Totally different, but equally poignant, is Old Dad wherein a snow-haired man and his brown-eyed boy take a walk in the park in late autumn and the man is mistaken for the child’s grandpa. The two collect seasonal souvenirs and as they leave; ‘the boy picks up one last leaf/ a gift for his father. // “Is it mine to keep forever?” / the old man asks. / And this time it is his boy’s turn to nod and smile. // The old man beams with pride, / holds the leaf gently to his lips / and kisses it, / as if this gift were some kind of / golden ticket.
There’s a poem about having Two Daddies and we also meet Mum-Dad – a mum who plays both the maternal and paternal role and as the child tells readers, ‘However wild the weather / She’s got a way to get it done / And I could not have asked for / A better dad than Mum.
My favourite I think though is Storytelling Dad (there are seven S dads) wherein we hear that this particular father actually seems to undergo a metamorphosis to become various characters from The Wind in the Willows, ‘ … But best of all / was when Dad turned into a Toad, / a horn hooting, / toot- tooting, poop-pooping Toad, / Motor-Car Maniac, / menace of the Road.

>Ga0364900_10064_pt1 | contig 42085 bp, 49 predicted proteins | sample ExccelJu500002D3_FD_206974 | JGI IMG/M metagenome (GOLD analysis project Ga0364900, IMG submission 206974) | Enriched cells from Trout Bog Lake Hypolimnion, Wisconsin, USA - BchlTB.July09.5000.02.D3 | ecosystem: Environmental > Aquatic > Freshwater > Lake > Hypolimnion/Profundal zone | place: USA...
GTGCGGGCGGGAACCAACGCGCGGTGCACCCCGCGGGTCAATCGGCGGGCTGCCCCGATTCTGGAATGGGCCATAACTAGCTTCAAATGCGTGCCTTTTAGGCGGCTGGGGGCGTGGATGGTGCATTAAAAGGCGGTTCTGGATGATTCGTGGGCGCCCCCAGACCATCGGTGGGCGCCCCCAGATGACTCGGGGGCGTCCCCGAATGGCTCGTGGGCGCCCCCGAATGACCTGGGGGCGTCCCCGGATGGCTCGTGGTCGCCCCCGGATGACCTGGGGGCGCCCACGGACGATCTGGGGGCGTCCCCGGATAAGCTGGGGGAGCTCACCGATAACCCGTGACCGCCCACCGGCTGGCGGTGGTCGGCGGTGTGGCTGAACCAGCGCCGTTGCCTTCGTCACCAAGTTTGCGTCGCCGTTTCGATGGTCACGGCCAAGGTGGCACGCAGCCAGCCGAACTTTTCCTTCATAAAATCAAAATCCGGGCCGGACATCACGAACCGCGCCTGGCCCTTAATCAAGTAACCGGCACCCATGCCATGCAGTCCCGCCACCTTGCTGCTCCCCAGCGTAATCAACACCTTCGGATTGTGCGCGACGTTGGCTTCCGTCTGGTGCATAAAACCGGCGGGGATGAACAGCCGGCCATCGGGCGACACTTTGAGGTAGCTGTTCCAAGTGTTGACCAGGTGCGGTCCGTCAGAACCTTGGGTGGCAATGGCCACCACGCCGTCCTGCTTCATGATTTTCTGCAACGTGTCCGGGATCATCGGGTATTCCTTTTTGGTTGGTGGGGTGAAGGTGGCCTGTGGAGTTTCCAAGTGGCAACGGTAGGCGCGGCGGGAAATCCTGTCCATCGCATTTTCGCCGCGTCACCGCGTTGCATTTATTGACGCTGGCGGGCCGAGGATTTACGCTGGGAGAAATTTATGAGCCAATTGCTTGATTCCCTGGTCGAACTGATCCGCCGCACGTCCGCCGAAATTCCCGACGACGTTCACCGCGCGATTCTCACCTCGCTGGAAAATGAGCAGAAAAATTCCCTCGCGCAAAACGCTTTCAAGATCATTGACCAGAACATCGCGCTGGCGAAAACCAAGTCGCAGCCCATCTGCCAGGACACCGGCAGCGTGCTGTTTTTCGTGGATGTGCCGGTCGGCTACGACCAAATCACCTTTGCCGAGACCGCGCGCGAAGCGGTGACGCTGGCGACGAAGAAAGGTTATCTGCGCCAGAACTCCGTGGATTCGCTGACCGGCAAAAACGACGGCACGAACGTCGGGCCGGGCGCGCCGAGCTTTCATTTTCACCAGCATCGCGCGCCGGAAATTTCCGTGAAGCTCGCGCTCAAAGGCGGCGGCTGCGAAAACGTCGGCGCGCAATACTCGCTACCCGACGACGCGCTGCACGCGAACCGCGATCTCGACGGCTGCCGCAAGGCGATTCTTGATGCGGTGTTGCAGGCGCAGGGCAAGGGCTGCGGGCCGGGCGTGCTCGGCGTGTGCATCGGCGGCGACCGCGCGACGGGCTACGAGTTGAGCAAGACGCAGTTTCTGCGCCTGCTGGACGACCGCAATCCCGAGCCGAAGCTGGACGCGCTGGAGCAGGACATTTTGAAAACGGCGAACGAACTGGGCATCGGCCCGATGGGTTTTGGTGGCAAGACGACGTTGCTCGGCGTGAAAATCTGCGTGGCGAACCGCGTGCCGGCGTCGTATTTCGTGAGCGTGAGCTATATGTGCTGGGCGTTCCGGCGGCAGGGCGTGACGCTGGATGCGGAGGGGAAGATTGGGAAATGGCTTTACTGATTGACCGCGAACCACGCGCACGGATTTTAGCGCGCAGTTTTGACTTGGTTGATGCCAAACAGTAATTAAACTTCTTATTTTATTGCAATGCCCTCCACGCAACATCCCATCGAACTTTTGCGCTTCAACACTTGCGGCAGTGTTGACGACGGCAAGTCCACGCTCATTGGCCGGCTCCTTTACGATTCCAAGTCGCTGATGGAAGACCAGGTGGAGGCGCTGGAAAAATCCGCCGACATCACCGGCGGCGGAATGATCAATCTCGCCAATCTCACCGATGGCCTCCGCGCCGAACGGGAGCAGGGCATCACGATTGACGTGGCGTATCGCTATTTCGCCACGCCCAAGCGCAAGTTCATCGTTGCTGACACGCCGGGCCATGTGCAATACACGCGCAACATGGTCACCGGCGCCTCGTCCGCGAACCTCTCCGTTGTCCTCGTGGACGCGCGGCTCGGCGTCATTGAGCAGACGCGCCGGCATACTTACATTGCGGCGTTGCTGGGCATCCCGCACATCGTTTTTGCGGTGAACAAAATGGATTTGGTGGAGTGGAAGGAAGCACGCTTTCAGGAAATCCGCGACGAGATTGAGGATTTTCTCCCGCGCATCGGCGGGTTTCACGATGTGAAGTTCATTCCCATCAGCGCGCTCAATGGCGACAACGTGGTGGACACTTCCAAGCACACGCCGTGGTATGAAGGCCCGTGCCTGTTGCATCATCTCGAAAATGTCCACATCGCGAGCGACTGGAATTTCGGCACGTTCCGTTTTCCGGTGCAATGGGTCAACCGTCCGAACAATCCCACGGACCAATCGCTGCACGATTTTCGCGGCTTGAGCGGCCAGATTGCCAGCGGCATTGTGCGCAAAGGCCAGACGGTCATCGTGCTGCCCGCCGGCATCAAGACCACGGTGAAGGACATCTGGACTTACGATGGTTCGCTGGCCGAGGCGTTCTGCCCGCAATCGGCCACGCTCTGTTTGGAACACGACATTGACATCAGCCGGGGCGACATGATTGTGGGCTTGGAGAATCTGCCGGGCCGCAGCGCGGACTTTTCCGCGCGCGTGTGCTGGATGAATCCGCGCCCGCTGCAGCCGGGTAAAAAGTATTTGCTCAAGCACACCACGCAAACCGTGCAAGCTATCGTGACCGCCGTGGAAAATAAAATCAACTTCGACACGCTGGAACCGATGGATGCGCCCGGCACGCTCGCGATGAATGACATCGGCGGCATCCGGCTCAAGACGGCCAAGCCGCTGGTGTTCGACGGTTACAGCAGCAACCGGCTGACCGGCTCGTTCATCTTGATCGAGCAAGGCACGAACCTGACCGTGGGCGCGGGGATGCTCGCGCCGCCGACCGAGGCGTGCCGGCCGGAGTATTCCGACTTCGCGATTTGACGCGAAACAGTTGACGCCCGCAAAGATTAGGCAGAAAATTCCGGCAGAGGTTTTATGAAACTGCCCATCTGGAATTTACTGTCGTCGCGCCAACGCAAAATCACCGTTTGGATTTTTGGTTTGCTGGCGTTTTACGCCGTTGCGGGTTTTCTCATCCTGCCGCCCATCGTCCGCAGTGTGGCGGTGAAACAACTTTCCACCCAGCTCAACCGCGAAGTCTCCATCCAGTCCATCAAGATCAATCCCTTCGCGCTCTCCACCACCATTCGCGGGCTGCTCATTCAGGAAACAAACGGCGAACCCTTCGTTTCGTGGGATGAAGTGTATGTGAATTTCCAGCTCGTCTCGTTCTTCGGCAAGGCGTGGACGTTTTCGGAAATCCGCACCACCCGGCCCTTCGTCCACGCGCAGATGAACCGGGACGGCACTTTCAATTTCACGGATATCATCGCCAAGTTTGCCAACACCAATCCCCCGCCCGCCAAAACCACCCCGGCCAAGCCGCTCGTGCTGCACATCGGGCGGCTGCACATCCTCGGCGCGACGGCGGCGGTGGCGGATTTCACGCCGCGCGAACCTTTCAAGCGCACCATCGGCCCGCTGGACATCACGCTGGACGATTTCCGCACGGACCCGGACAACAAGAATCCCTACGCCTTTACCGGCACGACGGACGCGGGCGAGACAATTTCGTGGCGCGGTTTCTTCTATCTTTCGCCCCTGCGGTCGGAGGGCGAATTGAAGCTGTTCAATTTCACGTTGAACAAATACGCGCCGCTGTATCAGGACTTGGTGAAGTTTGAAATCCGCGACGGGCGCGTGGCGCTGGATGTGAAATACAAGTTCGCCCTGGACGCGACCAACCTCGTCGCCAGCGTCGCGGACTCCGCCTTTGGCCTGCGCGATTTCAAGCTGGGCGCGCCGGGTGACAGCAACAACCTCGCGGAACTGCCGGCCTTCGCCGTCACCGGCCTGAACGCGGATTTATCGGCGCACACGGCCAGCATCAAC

It’s impossible to mention all the dads that feature in this collection but it’s certainly one I’d want to add to any primary class collection, or to a family bookshelf. Steve Wells’ visual pen-and-ink embellishments are numerous – at least one per spread – and add to the individual reader’s enjoyment.

I’ve signed the charter  

Six Blind Mice and An Elephant

Six Blind Mice and an Elephant
Jude Daly
Otter-Barry Books
So often in my teaching career have I used Six Blind Men and an Elephant that despite having the book beside me, I instinctively mistyped the title of Jude Daly’s rendition of the Indian fable at the start of this review.